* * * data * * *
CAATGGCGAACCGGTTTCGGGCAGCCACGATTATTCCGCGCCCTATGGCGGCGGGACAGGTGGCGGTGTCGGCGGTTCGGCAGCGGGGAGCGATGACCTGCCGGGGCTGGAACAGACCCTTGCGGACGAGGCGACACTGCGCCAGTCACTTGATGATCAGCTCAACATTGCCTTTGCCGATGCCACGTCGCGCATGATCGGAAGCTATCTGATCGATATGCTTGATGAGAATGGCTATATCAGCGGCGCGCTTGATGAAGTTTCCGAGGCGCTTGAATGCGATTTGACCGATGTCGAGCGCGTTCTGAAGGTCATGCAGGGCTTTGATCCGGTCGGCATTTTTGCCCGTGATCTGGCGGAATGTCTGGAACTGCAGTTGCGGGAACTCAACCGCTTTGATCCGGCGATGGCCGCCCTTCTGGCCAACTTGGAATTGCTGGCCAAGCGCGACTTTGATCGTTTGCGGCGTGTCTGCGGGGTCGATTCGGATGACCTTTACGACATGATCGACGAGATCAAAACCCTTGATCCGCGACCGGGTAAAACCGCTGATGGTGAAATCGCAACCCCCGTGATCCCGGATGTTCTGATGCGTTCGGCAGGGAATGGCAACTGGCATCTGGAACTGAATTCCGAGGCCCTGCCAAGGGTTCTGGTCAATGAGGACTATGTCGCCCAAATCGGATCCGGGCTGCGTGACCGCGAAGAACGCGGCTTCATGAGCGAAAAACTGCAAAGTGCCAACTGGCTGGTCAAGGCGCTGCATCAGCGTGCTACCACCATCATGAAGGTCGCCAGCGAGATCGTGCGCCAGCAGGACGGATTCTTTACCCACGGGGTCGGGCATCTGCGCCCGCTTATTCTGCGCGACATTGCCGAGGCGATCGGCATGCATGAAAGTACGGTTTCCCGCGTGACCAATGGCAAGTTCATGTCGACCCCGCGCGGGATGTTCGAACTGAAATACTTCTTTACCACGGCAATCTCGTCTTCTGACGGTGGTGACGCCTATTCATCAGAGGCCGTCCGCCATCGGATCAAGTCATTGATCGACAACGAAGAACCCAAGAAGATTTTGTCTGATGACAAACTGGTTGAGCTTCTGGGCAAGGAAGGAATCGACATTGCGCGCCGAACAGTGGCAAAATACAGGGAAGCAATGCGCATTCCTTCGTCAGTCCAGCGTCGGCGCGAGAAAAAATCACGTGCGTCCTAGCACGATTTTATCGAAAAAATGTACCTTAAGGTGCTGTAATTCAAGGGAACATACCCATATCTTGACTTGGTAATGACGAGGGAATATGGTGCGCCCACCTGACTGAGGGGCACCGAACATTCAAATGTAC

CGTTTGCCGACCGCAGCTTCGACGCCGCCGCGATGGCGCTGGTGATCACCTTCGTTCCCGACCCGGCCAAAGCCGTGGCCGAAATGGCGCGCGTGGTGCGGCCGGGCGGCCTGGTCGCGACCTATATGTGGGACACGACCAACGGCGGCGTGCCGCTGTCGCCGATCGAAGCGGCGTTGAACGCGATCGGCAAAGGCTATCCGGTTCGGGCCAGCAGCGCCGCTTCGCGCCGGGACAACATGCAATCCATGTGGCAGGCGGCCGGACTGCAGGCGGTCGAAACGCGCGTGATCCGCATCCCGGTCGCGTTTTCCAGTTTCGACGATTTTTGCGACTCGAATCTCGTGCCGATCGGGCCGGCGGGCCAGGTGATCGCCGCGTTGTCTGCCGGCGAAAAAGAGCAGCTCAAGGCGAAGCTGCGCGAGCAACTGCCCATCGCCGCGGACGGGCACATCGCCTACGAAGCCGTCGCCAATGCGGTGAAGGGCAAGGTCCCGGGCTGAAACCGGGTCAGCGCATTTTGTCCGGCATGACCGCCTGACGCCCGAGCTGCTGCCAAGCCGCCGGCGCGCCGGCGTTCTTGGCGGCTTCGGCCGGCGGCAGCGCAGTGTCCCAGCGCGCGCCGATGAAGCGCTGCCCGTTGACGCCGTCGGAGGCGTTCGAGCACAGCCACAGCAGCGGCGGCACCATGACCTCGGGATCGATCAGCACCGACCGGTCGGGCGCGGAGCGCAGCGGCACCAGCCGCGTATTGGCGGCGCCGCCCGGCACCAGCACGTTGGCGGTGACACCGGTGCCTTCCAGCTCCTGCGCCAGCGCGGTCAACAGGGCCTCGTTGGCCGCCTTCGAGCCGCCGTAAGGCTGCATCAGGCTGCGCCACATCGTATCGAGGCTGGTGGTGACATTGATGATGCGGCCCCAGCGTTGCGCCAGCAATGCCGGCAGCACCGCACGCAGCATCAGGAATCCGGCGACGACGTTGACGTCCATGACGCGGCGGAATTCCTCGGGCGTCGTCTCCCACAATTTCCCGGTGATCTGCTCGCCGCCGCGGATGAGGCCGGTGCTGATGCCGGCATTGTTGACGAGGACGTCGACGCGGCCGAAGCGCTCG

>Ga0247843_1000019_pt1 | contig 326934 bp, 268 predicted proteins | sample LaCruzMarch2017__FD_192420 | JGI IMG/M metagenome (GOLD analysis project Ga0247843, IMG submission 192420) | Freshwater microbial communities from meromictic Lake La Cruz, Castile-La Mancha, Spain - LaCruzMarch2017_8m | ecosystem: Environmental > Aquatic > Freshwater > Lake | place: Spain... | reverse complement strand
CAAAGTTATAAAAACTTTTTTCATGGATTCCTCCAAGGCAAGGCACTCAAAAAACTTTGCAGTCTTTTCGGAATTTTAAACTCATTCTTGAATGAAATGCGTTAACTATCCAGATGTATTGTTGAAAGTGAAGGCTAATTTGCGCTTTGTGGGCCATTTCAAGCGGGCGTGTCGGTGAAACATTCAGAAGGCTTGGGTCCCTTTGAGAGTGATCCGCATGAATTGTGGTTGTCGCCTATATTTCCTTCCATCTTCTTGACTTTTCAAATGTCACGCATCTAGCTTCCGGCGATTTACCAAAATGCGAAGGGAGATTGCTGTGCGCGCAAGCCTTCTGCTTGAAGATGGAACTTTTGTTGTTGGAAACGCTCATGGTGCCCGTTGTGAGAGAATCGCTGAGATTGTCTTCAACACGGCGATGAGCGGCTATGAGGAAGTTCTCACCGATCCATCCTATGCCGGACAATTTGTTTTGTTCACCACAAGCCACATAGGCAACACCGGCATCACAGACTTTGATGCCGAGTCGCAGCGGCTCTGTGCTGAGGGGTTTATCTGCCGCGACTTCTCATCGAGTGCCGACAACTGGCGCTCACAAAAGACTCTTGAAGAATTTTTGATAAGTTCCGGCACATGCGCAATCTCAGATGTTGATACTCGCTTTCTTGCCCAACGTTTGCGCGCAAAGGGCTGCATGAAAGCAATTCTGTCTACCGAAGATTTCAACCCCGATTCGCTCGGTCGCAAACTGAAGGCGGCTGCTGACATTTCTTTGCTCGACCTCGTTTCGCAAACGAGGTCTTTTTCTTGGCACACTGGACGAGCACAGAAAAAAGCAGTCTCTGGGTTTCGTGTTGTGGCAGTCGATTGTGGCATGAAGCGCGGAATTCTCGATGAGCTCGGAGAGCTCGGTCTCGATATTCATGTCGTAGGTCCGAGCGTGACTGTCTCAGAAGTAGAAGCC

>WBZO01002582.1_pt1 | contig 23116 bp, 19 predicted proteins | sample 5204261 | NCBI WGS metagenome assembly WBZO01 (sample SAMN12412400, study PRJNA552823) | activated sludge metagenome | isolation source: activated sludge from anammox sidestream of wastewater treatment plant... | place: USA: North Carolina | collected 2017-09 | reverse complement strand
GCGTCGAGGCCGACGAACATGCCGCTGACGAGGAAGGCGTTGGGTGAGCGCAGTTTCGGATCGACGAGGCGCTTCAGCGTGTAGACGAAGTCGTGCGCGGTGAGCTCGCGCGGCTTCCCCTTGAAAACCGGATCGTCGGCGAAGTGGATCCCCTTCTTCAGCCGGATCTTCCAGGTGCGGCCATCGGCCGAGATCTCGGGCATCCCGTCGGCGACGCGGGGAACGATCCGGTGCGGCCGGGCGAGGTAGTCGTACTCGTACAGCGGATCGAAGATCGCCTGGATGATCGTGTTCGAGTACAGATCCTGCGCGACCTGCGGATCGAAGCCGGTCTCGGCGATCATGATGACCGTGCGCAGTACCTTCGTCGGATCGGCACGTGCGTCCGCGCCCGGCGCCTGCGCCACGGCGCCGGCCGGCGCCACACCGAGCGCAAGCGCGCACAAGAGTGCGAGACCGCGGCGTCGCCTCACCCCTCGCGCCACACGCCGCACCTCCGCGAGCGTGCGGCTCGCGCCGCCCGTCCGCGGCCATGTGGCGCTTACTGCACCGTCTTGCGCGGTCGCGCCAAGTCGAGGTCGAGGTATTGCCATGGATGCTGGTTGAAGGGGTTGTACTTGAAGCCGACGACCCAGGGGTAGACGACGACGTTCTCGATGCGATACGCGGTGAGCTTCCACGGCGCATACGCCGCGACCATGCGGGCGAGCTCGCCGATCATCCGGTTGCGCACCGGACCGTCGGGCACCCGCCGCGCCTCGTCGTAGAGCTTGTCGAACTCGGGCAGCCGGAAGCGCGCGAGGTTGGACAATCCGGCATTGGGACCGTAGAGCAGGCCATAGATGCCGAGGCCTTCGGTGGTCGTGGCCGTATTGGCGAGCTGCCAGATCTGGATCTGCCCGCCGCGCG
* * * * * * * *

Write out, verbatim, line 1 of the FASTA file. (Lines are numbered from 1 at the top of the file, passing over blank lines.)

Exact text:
CAATGGCGAACCGGTTTCGGGCAGCCACGATTATTCCGCGCCCTATGGCGGCGGGACAGGTGGCGGTGTCGGCGGTTCGGCAGCGGGGAGCGATGACCTGCCGGGGCTGGAACAGACCCTTGCGGACGAGGCGACACTGCGCCAGTCACTTGATGATCAGCTCAACATTGCCTTTGCCGATGCCACGTCGCGCATGATCGGAAGCTATCTGATCGATATGCTTGATGAGAATGGCTATATCAGCGGCGCGCTTGATGAAGTTTCCGAGGCGCTTGAATGCGATTTGACCGATGTCGAGCGCGTTCTGAAGGTCATGCAGGGCTTTGATCCGGTCGGCATTTTTGCCCGTGATCTGGCGGAATGTCTGGAACTGCAGTTGCGGGAACTCAACCGCTTTGATCCGGCGATGGCCGCCCTTCTGGCCAACTTGGAATTGCTGGCCAAGCGCGACTTTGATCGTTTGCGGCGTGTCTGCGGGGTCGATTCGGATGACCTTTACGACATGATCGACGAGATCAAAACCCTTGATCCGCGACCGGGTAAAACCGCTGATGGTGAAATCGCAACCCCCGTGATCCCGGATGTTCTGATGCGTTCGGCAGGGAATGGCAACTGGCATCTGGAACTGAATTCCGAGGCCCTGCCAAGGGTTCTGGTCAATGAGGACTATGTCGCCCAAATCGGATCCGGGCTGCGTGACCGCGAAGAACGCGGCTTCATGAGCGAAAAACTGCAAAGTGCCAACTGGCTGGTCAAGGCGCTGCATCAGCGTGCTACCACCATCATGAAGGTCGCCAGCGAGATCGTGCGCCAGCAGGACGGATTCTTTACCCACGGGGTCGGGCATCTGCGCCCGCTTATTCTGCGCGACATTGCCGAGGCGATCGGCATGCATGAAAGTACGGTTTCCCGCGTGACCAATGGCAAGTTCATGTCGACCCCGCGCGGGATGTTCGAACTGAAATACTTCTTTACCACGGCAATCTCGTCTTCTGACGGTGGTGACGCCTATTCATCAGAGGCCGTCCGCCATCGGATCAAGTCATTGATCGACAACGAAGAACCCAAGAAGATTTTGTCTGATGACAAACTGGTTGAGCTTCTGGGCAAGGAAGGAATCGACATTGCGCGCCGAACAGTGGCAAAATACAGGGAAGCAATGCGCATTCCTTCGTCAGTCCAGCGTCGGCGCGAGAAAAAATCACGTGCGTCCTAGCACGATTTTATCGAAAAAATGTACCTTAAGGTGCTGTAATTCAAGGGAACATACCCATATCTTGACTTGGTAATGACGAGGGAATATGGTGCGCCCACCTGACTGAGGGGCACCGAACATTCAAATGTAC